|CBR fan bolted into shroud|
|Oil pressure adapter and detail on fan attachment|
|On/off switch for electric fan|
|Oil pressure gauge easily visible|
|Modified sportster seat|
|Details of modified sportster seat|
|Leather to guard frame from scratching|
|Sexy, sexy signals|
|Slick tool bag mounting location|
|The bike is nearing completion now. These are the last few finishing touches that I haven't made note of yet. First of all, there's the electric radiator fan, originally for a CBR600RR. I used the stock CX500 radiator instead of the CX650 radiator, because the 650's radiator did not fit nicely on the 500's engine hanger bracket. I'd have had to use a bunch of washers under the upper mounting fingers. I'd also have had to cut out a center support brace from the 500's engine hanger, so I didn't really want to do that. With the raked out front end, I figure I need all the structural support I can get. So I welded some tabs onto a stock CX500 fan shroud, and bolted the CBR600RR fan assembly to them. I wired the fan to a small toggle switch, which I mounted to a piece of aluminum and bolted to one of the bolts that holds the upper coolant pipe onto the heads.|
I also found an oil pressure gauge on eBay for a Kawasaki Vulcan or something. It cost me only $30, and I was able to use all of the fittings that came with the gauge right on my CX500. I had to make some cuts in the lower right radiator mounting bracket, just to make room for the oil line, but otherwise it was a bolt-on mod. The mounting bracket is angled a little odd, but I can see the gauge just fine if I lean over a little while riding or at a light. The gauge works great.
One last finishing touch that came as a great relief was building a new seat. The original seat I made was less than an inch thick, and used ancient foam from an old CX500 seat. It was total MURDER on my ass. So I bought a Sportster seat off of eBay, and heavily modified it to fit. First I removed the staples that held the rear part of the cover to the pan, and peeled the cover back. I didn't remove it completely, but just removed about half the cover. Then I took my angle grinder and a cutting wheel, and cut the pan in half front to back. I pulled the back part off and threw it away. Then I test-fitted the seat, and used an electric carving knife to carefully cut away foam on the bottom of the seat, until it fit flush on my rear fender. Then I cut away just a little more foam.
After that, I covered the cover with plastic wrap so as not to get any resin on it, and bought a Bondo-brand Fiberglass Repair kit. The kit comes with resin and hardener, as well as woven fiberglass fabric. I bought extra fabric, and cut about 10 or so pieces into the rough shape of the new seat pan I wanted to make. Then I mixed up the resin and hardener, ran each piece of fabric through the mixture, and then applied it to the bottom of the seat layer-by-layer to build up a new pan. It worked great! After allowing it to dry for a day, I used my angle grinder (and cutting wheel) to shape the outer edge of the pan, so it was flush with the foam. Then I stretched the cover back over the seat, drilled holes in the new pan, and riveted it in place. The seat still looks stock!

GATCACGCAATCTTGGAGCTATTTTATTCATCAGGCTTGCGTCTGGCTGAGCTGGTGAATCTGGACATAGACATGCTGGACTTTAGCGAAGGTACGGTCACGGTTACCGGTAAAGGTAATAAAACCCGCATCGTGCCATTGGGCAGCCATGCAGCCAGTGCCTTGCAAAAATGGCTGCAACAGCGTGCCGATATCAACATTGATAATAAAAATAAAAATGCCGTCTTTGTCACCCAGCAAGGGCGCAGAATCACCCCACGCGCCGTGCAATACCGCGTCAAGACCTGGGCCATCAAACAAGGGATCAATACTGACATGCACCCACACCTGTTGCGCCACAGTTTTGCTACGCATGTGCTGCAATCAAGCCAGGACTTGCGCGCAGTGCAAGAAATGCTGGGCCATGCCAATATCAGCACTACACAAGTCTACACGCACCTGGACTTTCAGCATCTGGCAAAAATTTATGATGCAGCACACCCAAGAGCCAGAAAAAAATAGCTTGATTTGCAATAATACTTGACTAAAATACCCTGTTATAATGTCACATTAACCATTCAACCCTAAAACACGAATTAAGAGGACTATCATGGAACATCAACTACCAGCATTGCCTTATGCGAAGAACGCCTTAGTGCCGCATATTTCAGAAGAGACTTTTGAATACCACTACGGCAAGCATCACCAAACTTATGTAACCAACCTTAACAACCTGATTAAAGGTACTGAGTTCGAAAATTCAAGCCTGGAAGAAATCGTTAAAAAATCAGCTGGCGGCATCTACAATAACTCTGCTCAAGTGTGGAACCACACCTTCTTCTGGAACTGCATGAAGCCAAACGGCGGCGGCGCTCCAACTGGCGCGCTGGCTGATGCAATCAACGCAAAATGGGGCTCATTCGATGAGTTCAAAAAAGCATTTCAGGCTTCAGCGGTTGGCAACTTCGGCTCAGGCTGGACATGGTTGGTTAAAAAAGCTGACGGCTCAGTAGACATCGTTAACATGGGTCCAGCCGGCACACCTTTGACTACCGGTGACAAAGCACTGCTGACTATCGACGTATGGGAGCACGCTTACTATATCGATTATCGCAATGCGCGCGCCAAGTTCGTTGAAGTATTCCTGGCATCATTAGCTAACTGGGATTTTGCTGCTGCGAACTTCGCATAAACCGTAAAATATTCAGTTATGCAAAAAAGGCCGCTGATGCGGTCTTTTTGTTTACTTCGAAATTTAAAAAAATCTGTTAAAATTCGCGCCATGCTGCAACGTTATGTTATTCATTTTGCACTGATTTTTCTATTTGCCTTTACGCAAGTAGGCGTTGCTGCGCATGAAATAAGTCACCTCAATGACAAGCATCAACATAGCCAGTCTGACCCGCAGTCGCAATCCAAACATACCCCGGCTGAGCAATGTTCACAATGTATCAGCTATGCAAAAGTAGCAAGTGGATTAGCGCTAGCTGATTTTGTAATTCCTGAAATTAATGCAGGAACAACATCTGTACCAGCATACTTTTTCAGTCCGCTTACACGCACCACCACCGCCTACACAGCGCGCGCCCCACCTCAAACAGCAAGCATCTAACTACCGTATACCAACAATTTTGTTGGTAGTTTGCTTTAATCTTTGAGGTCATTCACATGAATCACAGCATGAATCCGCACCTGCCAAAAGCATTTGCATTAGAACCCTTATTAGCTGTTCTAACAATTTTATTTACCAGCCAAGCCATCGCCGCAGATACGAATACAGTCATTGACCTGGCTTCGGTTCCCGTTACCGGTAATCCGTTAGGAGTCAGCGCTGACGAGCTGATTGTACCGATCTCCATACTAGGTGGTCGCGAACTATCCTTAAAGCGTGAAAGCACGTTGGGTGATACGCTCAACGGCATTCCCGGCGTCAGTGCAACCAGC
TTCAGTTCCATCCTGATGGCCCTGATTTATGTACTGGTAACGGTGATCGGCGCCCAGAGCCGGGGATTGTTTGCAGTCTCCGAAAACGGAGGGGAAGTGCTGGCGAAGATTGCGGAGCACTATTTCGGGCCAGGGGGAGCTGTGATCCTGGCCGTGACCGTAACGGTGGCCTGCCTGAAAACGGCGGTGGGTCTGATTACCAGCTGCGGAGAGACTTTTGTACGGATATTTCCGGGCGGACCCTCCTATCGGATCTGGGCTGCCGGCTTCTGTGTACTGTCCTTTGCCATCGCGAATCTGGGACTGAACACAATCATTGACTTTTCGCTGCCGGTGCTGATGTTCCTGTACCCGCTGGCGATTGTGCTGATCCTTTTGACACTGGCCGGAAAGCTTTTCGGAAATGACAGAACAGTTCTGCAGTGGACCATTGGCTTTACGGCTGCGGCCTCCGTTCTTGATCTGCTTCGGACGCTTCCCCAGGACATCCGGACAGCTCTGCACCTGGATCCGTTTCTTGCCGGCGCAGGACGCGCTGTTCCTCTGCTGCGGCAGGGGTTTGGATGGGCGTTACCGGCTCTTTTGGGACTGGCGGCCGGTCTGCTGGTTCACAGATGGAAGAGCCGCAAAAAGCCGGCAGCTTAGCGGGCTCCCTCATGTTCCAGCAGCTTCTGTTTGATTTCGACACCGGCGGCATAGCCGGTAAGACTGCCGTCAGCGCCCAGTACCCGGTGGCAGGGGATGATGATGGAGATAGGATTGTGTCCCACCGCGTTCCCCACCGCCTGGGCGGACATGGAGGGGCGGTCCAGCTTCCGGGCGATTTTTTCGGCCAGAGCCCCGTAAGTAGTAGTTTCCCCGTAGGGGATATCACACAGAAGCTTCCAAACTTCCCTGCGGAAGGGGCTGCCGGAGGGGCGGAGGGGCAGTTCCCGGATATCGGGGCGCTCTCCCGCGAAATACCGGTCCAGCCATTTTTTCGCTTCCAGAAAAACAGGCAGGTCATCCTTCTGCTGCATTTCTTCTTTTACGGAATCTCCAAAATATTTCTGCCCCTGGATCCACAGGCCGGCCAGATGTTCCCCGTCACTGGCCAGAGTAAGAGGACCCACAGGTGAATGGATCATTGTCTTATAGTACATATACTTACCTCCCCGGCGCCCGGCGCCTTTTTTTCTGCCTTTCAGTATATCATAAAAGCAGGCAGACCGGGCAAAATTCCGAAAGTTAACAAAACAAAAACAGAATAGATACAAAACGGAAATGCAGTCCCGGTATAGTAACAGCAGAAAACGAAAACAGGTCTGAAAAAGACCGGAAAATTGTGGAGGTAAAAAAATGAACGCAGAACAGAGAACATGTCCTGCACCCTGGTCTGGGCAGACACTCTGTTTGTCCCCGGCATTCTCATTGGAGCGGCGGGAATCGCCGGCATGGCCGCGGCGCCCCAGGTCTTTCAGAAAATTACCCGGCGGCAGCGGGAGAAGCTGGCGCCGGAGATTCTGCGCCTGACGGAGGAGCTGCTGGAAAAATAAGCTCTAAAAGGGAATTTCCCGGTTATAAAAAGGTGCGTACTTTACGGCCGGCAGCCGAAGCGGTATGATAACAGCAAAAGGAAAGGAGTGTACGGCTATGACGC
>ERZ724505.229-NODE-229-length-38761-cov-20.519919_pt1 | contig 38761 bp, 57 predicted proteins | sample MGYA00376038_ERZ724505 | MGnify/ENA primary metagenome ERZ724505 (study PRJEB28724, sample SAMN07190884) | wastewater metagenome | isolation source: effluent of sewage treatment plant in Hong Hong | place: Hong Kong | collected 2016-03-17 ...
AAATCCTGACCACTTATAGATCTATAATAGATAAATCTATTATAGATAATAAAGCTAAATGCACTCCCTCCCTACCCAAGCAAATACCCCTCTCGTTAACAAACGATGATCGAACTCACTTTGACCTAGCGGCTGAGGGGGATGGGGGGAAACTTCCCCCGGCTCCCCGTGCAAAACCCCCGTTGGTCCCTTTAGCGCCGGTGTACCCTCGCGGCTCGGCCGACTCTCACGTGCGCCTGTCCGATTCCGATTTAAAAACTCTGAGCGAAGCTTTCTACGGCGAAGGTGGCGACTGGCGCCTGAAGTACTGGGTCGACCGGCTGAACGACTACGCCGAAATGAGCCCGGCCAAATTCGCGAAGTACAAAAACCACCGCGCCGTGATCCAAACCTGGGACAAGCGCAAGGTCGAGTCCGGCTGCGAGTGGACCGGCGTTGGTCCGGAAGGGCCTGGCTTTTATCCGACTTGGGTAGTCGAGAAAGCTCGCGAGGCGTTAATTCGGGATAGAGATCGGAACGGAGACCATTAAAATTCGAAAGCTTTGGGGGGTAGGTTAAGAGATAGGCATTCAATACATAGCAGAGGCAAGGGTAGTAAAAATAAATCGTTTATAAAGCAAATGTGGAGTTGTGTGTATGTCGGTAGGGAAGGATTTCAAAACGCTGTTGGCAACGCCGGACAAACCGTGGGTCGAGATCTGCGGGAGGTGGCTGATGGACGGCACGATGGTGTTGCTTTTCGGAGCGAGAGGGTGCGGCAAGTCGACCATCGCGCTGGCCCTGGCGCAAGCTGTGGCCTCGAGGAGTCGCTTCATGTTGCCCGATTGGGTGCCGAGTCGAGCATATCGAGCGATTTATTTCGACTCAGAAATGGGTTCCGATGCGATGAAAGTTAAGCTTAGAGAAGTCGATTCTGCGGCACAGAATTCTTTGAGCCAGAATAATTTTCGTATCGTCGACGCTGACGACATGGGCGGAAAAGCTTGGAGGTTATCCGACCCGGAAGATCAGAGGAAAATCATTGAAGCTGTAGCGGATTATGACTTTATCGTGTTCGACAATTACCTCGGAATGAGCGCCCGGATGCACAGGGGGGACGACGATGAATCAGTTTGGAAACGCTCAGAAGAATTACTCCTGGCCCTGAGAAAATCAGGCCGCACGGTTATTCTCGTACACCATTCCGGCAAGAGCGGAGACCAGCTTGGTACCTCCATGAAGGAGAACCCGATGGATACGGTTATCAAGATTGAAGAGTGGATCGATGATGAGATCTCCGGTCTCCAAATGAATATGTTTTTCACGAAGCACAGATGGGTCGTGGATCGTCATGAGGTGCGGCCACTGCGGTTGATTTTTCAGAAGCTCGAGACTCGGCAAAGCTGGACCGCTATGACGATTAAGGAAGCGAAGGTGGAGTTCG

After building the pan and reattaching the cover, I needed a way to solidly mount the seat to the bike. I took a thick steel plate, and welded two bolts into it so that they located into the two holes that are in the frame bracket that runs under the seat. I then riveted this plate onto the bottom of the seat. Because the studs are threaded, and the bracket under the seat just a thin piece of steel, friction keeps the seat from coming off. I also added a pair of conchos I had lying around, and some lace to hold them on. The right one covers a small blemish on the seat cover, and the left is there to match it.
One last mod was adding mini bullet turn signals to the bottom of the forward control bar that I built a few months ago. I just drilled holes in the bracket, fed the wires through, and bolted the signals on. I ran the wires under the engine along the back side of the bar, and then up between the clutch and the oil filter, around the fan, and finally to the wiring jumble under the gas tank. They look pretty sweet mounted low like that.
Finally, I polished up more engine parts. Clutch cover, both valve covers, the inspection port covers, the oil filter cover ribs, the coolant elbows, and more. I wore out a bunch of polishing wheels and covered the inside of my garage with waxy polishing compound residue. But it was worth it for the shine.
||(I've had it a long time)
||CBR600RR electric fan
||Oil Pressure Gauge
Running total for Chopper: $2094